I felt myself changing. Greeting the members and supporting meetings behind the scenes gave me a joy I had never experienced before. Supporting others in their Buddhist practice fulfilled me beyond anything I had felt since playing hockey. I started to develop confidence in my life, realizing that I had something worthwhile to offer beyond my athletic or academic abilities. I was also inspired by reading the following from Ikeda Sensei:

Awakening to your mission as a Bodhisattva of the Earth means coming face to face with the innermost essence of your own life. It is knowing the ultimate meaning of why you were born, why you are alive. There is no greater joy, fulfillment or pride than that which comes from awakening to your eternal mission.[1]

Greeting the members and supporting meetings behind-the-scenes gave me a joy I had never experienced.

How did awakening to your mission affect your career search?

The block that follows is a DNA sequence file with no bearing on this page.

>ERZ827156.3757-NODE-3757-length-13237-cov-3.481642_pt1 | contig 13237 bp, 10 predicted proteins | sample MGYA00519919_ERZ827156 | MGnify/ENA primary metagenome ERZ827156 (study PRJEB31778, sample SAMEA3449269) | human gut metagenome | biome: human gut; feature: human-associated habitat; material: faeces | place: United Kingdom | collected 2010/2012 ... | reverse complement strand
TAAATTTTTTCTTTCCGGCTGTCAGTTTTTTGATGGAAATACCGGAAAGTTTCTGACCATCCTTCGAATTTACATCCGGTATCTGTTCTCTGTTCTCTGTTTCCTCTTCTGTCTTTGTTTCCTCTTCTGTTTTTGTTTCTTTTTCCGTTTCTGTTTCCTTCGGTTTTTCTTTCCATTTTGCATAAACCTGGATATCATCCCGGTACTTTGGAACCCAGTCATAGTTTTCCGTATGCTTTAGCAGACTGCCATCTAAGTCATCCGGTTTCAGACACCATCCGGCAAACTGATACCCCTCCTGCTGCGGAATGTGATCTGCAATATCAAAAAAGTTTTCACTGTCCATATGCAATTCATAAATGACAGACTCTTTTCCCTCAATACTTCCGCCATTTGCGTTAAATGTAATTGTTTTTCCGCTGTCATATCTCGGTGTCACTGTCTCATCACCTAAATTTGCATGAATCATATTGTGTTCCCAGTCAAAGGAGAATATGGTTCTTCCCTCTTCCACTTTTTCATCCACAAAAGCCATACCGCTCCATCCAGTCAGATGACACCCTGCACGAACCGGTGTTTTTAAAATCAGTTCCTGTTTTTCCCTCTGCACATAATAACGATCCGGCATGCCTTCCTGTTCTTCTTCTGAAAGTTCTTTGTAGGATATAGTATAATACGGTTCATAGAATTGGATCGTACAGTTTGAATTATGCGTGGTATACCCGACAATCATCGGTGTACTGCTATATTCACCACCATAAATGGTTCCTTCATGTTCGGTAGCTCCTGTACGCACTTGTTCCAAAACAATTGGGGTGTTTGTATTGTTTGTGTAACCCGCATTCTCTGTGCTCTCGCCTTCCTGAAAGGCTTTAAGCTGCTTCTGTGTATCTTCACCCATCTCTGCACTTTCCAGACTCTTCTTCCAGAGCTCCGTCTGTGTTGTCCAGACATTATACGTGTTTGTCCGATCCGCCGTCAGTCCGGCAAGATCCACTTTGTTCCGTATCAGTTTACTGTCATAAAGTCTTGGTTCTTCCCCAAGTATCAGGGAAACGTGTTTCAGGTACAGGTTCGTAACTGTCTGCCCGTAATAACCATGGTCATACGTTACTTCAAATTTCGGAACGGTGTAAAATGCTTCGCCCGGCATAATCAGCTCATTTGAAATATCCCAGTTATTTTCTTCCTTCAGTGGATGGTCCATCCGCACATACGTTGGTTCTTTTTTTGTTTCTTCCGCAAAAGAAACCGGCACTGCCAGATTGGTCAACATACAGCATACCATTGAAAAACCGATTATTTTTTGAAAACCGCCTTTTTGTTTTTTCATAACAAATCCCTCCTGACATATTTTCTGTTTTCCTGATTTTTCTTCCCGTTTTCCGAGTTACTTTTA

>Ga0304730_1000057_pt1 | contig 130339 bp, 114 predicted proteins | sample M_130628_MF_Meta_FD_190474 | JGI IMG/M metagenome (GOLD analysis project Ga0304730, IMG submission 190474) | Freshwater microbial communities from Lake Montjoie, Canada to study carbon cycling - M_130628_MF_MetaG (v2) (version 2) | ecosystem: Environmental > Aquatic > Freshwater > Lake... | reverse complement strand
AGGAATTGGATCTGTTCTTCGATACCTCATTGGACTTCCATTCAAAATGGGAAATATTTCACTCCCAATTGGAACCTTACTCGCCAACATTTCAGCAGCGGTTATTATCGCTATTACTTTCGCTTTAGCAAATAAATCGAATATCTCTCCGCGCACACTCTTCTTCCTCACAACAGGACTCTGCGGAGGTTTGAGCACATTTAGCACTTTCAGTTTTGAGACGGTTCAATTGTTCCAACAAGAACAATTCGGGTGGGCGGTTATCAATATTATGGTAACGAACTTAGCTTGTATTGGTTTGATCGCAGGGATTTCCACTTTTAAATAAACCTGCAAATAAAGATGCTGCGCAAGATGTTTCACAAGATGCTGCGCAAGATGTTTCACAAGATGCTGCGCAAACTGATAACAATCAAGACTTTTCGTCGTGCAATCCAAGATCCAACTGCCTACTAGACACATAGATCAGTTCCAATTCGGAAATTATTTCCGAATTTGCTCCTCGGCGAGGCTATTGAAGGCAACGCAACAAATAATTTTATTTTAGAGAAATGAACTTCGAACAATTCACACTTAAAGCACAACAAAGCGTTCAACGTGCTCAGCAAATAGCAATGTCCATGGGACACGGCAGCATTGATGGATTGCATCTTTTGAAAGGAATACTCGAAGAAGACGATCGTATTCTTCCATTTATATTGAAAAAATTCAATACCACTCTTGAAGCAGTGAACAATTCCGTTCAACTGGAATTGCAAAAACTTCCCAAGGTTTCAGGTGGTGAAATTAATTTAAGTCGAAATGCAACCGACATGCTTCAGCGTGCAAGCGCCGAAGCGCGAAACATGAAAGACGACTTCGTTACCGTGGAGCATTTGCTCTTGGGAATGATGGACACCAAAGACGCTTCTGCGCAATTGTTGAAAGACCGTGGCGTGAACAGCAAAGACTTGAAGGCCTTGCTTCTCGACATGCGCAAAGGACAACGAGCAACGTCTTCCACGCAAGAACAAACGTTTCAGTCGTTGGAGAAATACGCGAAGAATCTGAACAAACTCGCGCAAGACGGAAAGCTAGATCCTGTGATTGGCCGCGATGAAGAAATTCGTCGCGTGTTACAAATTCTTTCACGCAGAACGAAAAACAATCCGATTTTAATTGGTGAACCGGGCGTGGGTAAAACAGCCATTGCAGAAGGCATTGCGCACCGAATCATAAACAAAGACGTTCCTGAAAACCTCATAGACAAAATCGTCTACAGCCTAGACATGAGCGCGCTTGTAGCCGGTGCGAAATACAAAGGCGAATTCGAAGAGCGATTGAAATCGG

Working from home in Madison, New Jersey, January 2022.

Shota: Rather than waiting for the perfect job to come to me, I decided to win at the part-time job I had, creating value right where I was. I initiated discussions with my manager on how to improve the tutoring program. With that shift in attitude, I began to enjoy my work, feeling more connected with the students and taking real interest in their success. I also began to deepen relationships with my co-workers, determined to share Buddhism with them through my behavior as a human being.

As I continued to chant and actively research different careers, I stumbled upon the actuarial profession, a field that deals with anticipating and managing financial risks in business ventures.

In 2017, I was accepted into the actuarial science program at Temple University. Encouraged by my Gajokai leader to challenge my dreams, I put together a team of fellow students to compete in an actuarial competition, where we proposed risk-management techniques. Despite my lack of experience, our team took fourth place overall! The determination and attention to detail I learned through Gajokai gave me both the will and capacity to accomplish this. For this first time, I began to feel confidence that I could achieve great things outside of hockey.

How did you build on this momentum?